PetaPixel

Speed Graphic 4×5 Converted Into a Fuji X Mirrorless Camera

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Photographer Bryce Hoeper wants to become the Dr. Frankenstein of the camera world. Back in 2011, his experiments with mounting a 102-year-old lens to a Canon DSLR were widely shared across the Web. About a month ago, he created another cam-monster that combines old and new: he combined an old Speed Graphic 4×5 large format camera with a modern Fujifilm X-Pro1 mirrorless camera.

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Hoeper’s experiment started when he purchased the Speed Graphic with an instant back for Fuji instant film. He wanted to take more shots with it, so he decided to try and turn it into a digital camera. He tells us:

The only problem is in the main stream market, you can only get SLR adapters for mirrorless cameras. While that’s great, I started to think “What about the older cameras? The old folding cameras ect?” So I’ve made it my personal mission to adapt as many of these cameras over to my Fuji as I can!

In the coming months I have big plans to open a part of my studio just for strange adaptions like this. The main struggle I come up with is the distance between the sensor and the lens. But again that’s another beautiful thing about mirrorless cameras, the distance by default is so shallow that I can pretty much build that distance and thus have it work!

The reason I am doing this is because the glass is just so unique, it’s unlike anything I could just go out and buy. Sometimes it’s bad — the quality stinks and its a huge waste of time — but other times I can yield some pretty awesome results!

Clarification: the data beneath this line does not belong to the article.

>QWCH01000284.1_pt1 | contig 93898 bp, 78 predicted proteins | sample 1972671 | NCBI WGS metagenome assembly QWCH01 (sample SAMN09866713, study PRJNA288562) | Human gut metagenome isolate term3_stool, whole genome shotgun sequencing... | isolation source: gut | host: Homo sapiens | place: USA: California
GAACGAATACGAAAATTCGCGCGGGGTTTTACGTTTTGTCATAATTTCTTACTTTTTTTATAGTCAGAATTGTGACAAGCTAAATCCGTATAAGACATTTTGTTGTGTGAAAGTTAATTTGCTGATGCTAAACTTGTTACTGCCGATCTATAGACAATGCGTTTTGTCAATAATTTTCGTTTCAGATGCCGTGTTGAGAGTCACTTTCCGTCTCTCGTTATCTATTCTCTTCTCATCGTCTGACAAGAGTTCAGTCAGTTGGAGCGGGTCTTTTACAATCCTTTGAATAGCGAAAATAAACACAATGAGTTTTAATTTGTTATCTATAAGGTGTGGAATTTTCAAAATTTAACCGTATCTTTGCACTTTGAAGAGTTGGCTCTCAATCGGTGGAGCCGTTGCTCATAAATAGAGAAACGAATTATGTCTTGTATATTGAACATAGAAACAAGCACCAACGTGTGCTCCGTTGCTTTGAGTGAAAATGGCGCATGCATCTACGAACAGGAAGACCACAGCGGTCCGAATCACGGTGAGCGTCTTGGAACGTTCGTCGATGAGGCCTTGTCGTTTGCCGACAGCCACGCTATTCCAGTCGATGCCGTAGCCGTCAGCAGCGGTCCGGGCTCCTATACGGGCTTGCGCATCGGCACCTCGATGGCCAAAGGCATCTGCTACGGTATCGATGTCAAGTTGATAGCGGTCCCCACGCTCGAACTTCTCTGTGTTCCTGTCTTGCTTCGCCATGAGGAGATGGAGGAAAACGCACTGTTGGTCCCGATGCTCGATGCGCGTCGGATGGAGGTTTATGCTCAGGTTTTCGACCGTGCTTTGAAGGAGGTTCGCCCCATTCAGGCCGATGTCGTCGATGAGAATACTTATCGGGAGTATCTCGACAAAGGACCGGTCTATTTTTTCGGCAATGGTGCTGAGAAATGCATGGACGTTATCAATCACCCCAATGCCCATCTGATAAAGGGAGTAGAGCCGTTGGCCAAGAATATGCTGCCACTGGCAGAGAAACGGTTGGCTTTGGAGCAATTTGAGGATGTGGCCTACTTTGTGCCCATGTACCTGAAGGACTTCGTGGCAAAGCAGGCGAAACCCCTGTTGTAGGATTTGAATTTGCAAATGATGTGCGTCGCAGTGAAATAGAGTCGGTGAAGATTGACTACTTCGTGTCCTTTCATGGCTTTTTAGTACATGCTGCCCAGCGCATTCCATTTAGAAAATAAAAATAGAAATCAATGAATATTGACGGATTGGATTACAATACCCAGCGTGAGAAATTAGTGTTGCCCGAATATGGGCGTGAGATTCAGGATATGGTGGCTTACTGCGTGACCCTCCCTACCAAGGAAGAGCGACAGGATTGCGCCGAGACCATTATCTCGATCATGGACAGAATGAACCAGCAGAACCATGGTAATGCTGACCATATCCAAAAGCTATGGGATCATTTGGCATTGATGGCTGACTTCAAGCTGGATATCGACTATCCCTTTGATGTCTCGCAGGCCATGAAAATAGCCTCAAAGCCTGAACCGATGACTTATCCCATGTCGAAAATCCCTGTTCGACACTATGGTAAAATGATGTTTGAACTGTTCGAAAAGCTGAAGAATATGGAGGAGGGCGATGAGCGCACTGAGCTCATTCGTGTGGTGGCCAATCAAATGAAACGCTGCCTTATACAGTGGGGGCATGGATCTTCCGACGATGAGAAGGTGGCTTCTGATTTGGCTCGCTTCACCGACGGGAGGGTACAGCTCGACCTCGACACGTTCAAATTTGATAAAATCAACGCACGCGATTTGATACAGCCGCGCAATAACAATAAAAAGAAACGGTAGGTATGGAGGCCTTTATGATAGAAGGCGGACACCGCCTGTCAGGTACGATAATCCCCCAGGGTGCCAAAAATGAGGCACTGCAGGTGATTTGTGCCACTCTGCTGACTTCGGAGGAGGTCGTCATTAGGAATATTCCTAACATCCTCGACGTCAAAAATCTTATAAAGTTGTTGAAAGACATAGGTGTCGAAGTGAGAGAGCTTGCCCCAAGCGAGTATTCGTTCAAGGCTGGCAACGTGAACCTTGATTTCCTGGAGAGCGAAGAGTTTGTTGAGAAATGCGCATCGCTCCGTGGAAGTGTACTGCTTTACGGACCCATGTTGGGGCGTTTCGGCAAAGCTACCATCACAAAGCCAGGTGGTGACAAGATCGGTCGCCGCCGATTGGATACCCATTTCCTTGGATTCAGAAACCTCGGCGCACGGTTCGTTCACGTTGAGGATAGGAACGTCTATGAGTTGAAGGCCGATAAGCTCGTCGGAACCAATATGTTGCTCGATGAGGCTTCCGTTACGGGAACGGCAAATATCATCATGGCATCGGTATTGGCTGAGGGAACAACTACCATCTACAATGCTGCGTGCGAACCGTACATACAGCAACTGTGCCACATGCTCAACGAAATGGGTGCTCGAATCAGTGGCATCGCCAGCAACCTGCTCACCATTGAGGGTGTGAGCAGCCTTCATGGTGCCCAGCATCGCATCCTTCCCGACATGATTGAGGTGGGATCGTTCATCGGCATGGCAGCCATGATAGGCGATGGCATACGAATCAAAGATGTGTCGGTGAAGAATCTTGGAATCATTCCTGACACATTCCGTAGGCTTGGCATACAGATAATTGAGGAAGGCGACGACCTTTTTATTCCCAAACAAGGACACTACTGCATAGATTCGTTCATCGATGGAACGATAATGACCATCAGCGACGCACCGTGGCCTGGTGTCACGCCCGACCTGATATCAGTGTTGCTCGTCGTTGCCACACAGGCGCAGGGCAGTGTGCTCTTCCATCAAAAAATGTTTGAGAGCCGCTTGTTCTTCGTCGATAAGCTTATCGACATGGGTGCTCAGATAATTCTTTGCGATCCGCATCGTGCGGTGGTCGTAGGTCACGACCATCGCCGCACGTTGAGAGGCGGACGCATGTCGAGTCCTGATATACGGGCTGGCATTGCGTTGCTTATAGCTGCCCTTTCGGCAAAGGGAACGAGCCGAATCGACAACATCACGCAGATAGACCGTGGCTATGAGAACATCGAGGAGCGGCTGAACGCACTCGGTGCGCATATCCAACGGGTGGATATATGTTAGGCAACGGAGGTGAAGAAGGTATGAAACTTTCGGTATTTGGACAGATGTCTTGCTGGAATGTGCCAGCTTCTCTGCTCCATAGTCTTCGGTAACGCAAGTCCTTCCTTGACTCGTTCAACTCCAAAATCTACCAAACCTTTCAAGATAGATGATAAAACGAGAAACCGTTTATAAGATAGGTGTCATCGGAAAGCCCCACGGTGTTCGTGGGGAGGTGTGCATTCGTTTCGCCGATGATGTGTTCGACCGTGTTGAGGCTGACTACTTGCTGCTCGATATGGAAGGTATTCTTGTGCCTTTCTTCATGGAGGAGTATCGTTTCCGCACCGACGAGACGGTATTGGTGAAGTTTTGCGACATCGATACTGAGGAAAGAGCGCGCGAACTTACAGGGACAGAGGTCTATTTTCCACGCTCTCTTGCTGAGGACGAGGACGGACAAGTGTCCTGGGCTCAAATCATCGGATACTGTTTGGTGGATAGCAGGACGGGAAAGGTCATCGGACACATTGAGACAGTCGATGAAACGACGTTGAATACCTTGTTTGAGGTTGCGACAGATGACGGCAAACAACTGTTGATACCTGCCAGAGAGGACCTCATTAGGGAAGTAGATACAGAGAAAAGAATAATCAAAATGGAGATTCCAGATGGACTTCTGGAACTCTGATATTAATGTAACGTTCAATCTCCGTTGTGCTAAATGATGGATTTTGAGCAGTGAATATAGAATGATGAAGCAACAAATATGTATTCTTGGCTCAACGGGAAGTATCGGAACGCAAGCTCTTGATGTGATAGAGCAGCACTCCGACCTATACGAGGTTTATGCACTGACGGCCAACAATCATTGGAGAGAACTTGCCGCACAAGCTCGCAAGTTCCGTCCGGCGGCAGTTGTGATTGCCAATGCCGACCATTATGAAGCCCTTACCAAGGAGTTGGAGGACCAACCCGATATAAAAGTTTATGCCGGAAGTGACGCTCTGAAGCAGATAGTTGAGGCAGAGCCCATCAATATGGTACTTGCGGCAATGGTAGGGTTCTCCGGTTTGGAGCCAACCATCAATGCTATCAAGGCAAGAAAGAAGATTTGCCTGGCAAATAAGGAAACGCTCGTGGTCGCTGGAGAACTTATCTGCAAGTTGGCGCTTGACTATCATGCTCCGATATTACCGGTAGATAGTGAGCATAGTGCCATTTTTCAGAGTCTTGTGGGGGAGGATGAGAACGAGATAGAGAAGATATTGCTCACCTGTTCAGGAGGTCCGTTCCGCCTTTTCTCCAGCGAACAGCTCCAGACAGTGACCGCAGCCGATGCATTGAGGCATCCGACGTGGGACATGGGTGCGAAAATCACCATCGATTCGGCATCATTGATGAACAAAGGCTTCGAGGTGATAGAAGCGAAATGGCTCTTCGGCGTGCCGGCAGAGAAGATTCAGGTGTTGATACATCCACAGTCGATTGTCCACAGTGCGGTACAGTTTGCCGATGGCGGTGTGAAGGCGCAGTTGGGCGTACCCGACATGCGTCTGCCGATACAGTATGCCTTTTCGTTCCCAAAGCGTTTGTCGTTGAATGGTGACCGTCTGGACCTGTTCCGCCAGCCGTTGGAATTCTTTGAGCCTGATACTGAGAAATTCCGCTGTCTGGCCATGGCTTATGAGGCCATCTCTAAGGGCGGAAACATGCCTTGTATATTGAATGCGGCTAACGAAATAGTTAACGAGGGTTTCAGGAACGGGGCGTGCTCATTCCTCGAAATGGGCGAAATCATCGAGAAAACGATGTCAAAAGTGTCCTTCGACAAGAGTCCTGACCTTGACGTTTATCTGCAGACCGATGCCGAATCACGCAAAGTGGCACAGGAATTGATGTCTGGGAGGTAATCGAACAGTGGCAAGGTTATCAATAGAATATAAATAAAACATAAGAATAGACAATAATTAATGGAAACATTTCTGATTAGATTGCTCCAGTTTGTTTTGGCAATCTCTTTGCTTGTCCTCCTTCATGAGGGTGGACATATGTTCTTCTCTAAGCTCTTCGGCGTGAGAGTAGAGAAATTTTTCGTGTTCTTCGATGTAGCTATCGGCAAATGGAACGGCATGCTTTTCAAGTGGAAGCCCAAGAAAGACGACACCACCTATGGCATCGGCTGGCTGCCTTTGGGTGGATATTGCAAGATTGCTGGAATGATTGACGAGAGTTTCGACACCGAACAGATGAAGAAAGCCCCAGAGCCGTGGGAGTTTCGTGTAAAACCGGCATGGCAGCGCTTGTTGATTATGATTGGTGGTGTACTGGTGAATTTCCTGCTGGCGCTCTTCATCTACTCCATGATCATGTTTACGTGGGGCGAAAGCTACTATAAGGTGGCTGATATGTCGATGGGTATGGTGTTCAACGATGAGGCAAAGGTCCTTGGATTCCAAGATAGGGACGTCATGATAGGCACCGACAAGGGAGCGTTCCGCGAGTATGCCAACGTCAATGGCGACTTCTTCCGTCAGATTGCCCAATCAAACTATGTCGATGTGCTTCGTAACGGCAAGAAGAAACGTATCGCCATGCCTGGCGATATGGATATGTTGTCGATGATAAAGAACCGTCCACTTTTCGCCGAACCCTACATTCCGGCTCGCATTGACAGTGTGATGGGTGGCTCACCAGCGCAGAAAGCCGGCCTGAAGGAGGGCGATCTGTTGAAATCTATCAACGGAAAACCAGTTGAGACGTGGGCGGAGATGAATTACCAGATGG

Another thing that’s fun about this particular conversion is that I treat the Fuji just as you would film: I load the camera onto the back, I check to make sure everything is in focus, I set the lens to “I”, then I cock the lens, I set the Fuji to “B” and then press and hold the shutter on the Fuji while pushing the cable release on the 4×5, “exposing” the Fuji then releasing the shutter on the Fuji.

Here are some sample photographs shot using this camera and method:

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Hoeper tells us he has about 20 cameras in mind for future franken-cameras.


Image credits: Photographs by Bryce Hoeper and used with permission


 
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  • vacantlot

    Seems like a lot of work for not much payoff

  • http://www.facebook.com/chenrique.siqueira Carlos Henrique

    mediocre results. I didn’t get the point.

  • Samcornwell

    For reference, you can mount your digital camera quite easily on to 5×4″ cameras using Oprima backs. This is just one example. Nice work on the DIY job above though.

  • http://www.facebook.com/tonybisson Tony Bisson

    I like the idea. You can see the buttery softness of the old optics even in a web-sized image. I would recommend using a bellows that bends more then a speed graphic does.

  • http://www.facebook.com/tonybisson Tony Bisson

    For those criticizing the content of the images you need to use some creativity and imagine this tool in the hands of someone with a stronger, more developed creative sense.

  • http://www.facebook.com/alex.szecsi Alex Szecsi

    The point is large format photg the big image are that gives you slmall dof.And this never came back with 35mm sensor

  • ProfHankD

    Well, nice to see so much PR for somebody building a copy of the stuff in my Instructable. It’s so unique…. ;)

  • Gunman

    I just don’t understand why a lot of people wants to go the hard way when technology is just in front of them already.

  • Opie

    To be fair, these are probably only test shots.

    Still, I have a hard time understanding the point of going to all this trouble to make a camera so much clumsier than the Fuji by itself, and with lower image quality than the 4×5 by itself. It seems to be less than the sum of its parts.